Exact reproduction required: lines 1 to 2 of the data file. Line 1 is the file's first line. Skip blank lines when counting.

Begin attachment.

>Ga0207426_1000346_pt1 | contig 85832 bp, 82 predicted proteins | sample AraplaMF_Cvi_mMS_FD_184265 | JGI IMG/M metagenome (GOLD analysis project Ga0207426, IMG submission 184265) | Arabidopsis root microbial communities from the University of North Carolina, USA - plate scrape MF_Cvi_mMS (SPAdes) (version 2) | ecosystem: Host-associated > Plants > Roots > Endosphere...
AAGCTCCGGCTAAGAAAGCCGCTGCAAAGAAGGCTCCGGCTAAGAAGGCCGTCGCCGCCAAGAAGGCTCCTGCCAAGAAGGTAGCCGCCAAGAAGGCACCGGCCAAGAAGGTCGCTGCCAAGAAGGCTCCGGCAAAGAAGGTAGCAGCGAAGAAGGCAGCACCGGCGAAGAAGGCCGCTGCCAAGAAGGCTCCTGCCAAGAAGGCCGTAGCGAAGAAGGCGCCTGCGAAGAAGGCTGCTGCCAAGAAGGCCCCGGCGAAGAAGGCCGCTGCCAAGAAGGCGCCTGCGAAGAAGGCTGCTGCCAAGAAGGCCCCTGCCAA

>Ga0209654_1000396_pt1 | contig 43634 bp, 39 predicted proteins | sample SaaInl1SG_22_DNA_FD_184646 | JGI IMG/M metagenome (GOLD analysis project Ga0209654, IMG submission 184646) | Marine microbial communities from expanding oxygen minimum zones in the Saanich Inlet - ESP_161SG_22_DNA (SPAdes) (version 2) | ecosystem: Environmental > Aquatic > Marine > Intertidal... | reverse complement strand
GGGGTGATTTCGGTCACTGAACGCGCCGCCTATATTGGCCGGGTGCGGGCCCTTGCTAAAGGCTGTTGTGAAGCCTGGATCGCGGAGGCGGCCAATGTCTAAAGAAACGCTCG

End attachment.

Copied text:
>Ga0207426_1000346_pt1 | contig 85832 bp, 82 predicted proteins | sample AraplaMF_Cvi_mMS_FD_184265 | JGI IMG/M metagenome (GOLD analysis project Ga0207426, IMG submission 184265) | Arabidopsis root microbial communities from the University of North Carolina, USA - plate scrape MF_Cvi_mMS (SPAdes) (version 2) | ecosystem: Host-associated > Plants > Roots > Endosphere...
AAGCTCCGGCTAAGAAAGCCGCTGCAAAGAAGGCTCCGGCTAAGAAGGCCGTCGCCGCCAAGAAGGCTCCTGCCAAGAAGGTAGCCGCCAAGAAGGCACCGGCCAAGAAGGTCGCTGCCAAGAAGGCTCCGGCAAAGAAGGTAGCAGCGAAGAAGGCAGCACCGGCGAAGAAGGCCGCTGCCAAGAAGGCTCCTGCCAAGAAGGCCGTAGCGAAGAAGGCGCCTGCGAAGAAGGCTGCTGCCAAGAAGGCCCCGGCGAAGAAGGCCGCTGCCAAGAAGGCGCCTGCGAAGAAGGCTGCTGCCAAGAAGGCCCCTGCCAA